“It’s not right and it’s not fair,” Saad said. “Would I have to find another job? What was I going to do? I had to make sure I had enough money to pay electricity and rent.”
In a statement emailed Tuesday, a Green Thumb spokesperson said the company “respects the rights of our employees, including the fundamental right to freedom of association.
“We look forward to productive, good-faith bargaining toward a new contract with the Green Thumb employees now represented by the UFCW.”
But the statement also denied the employees’ claims, saying: “We have not reduced the hours available to employees at our Warwick store. As it relates to the loyalty program, we have not eliminated any employee benefits—the policy is standard across our employee base.”
Labor Peace Agreements
Yelnosky said UFCW organized the cannabis industry so quickly because of “labor peace agreements,” which require that an employer agree not to oppose unionization and the union agrees to not strike or otherwise stop work. Though Santos notes none of the existing cannabis businesses used these agreements in their unionization.
Rhode Island, California, New York, New Jersey and Connecticut have all enacted laws supporting unions in the cannabis industry. Massachusetts did not include agreements as part of its cannabis legislation passed in 2016.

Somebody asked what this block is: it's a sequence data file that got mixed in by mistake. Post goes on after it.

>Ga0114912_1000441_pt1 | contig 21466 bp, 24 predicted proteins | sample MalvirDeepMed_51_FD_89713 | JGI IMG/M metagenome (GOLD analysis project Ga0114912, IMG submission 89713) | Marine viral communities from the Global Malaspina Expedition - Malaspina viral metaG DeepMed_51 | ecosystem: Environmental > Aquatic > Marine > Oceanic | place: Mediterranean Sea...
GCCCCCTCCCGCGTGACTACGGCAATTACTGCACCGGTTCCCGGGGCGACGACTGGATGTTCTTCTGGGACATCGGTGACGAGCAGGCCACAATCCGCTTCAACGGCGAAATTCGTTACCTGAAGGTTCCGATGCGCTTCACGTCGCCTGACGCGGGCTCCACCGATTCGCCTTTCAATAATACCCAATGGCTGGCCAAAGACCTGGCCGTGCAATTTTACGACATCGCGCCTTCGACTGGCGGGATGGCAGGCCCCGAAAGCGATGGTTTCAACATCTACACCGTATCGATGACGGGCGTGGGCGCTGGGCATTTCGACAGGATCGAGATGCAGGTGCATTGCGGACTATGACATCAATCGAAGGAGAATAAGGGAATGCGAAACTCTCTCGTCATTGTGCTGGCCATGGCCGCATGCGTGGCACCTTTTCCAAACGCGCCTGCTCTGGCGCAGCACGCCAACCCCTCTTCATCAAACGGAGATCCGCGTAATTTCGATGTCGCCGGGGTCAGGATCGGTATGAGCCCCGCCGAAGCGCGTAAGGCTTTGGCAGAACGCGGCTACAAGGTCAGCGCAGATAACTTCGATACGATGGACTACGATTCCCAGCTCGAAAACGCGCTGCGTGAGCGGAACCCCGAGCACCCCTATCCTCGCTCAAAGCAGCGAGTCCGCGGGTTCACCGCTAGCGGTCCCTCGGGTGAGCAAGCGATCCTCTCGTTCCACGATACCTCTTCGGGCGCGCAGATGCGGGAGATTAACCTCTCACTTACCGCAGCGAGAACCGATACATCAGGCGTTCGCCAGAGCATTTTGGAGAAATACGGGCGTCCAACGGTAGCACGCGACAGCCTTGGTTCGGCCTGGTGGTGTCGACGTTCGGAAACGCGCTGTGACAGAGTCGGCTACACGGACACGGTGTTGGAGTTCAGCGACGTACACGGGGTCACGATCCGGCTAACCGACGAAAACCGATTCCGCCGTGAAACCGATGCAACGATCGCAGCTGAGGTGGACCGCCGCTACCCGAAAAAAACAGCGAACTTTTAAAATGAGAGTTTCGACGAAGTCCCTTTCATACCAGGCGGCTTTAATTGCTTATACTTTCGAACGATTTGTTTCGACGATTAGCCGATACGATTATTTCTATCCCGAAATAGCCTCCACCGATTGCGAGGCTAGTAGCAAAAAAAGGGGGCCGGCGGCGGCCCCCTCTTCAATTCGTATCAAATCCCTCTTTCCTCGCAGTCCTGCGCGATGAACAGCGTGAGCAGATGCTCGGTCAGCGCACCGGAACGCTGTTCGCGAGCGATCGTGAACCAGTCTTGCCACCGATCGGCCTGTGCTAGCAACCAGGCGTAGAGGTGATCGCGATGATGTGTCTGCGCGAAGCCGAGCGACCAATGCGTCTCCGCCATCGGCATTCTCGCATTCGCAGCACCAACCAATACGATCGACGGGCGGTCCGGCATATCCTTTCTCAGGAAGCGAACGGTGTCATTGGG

Some agreements require employers to remain neutral in relation to organization efforts and that unions must be allowed on their properties.
The Rhode Island statute only requires that the union agree not to engage in picketing, work-stoppages, boycotts, and “any other economic interference with the entity.”
The agreement is currently the subject of a federal lawsuit filed earlier this month by Greenleaf Compassionate Care Center in Rhode Island U.S. District Court. Greenelaf argues labor peace agreements violate the Supremacy Clause of the U.S. Constitution as well as the National Labor Relations Act.
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Yelnosky said the court typically sides with existing federal law and that Greenleaf does not have a strong case.
“This doesn’t strike me as a particularly problematic requirement,” he said. “Rhode Island didn’t go whole hog on this.”
And just because a state has a labor peace agreement as law, workers are required to unionize.
“This is just a requirement that until the employees have expressed their preference, certain weapons are off the table,” Yelnosky said. “And nobody’s being forced to agree to anything in a collective bargaining agreement if workers decide to unionize.”
Perhaps the biggest way unions can grow in the cannabis industry, he said, is through successful contracts.
“Once it’s clear the UFCW has power and it’s clear employees are likely to learn about the unionization drive at the other place, then it’s really hard for employers to fight off the union,” Yelnosky said.
Photo courtesy of Chris Wallis // Side Pocket Images.